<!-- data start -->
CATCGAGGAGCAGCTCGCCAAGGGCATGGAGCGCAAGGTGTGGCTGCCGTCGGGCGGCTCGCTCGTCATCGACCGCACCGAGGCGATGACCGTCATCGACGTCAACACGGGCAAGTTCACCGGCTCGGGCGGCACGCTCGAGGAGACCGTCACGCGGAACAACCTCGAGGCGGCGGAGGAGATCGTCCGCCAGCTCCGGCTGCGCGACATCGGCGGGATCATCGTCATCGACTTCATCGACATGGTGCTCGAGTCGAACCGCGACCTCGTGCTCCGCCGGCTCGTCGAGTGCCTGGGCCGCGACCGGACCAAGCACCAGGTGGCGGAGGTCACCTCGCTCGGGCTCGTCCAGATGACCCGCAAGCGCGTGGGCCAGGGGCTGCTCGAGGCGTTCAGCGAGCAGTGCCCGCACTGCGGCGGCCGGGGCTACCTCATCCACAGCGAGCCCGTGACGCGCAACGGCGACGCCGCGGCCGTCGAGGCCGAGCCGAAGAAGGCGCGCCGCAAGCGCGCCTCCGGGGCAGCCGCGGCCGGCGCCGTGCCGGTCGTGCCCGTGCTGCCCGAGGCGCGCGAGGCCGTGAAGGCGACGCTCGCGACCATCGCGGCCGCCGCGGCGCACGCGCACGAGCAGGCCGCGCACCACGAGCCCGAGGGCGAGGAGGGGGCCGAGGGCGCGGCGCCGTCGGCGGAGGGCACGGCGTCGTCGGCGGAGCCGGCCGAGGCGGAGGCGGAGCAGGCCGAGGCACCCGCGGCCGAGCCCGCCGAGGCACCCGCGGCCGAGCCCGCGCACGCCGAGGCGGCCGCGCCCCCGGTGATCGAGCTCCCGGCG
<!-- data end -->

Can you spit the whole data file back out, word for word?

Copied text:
CATCGAGGAGCAGCTCGCCAAGGGCATGGAGCGCAAGGTGTGGCTGCCGTCGGGCGGCTCGCTCGTCATCGACCGCACCGAGGCGATGACCGTCATCGACGTCAACACGGGCAAGTTCACCGGCTCGGGCGGCACGCTCGAGGAGACCGTCACGCGGAACAACCTCGAGGCGGCGGAGGAGATCGTCCGCCAGCTCCGGCTGCGCGACATCGGCGGGATCATCGTCATCGACTTCATCGACATGGTGCTCGAGTCGAACCGCGACCTCGTGCTCCGCCGGCTCGTCGAGTGCCTGGGCCGCGACCGGACCAAGCACCAGGTGGCGGAGGTCACCTCGCTCGGGCTCGTCCAGATGACCCGCAAGCGCGTGGGCCAGGGGCTGCTCGAGGCGTTCAGCGAGCAGTGCCCGCACTGCGGCGGCCGGGGCTACCTCATCCACAGCGAGCCCGTGACGCGCAACGGCGACGCCGCGGCCGTCGAGGCCGAGCCGAAGAAGGCGCGCCGCAAGCGCGCCTCCGGGGCAGCCGCGGCCGGCGCCGTGCCGGTCGTGCCCGTGCTGCCCGAGGCGCGCGAGGCCGTGAAGGCGACGCTCGCGACCATCGCGGCCGCCGCGGCGCACGCGCACGAGCAGGCCGCGCACCACGAGCCCGAGGGCGAGGAGGGGGCCGAGGGCGCGGCGCCGTCGGCGGAGGGCACGGCGTCGTCGGCGGAGCCGGCCGAGGCGGAGGCGGAGCAGGCCGAGGCACCCGCGGCCGAGCCCGCCGAGGCACCCGCGGCCGAGCCCGCGCACGCCGAGGCGGCCGCGCCCCCGGTGATCGAGCTCCCGGCG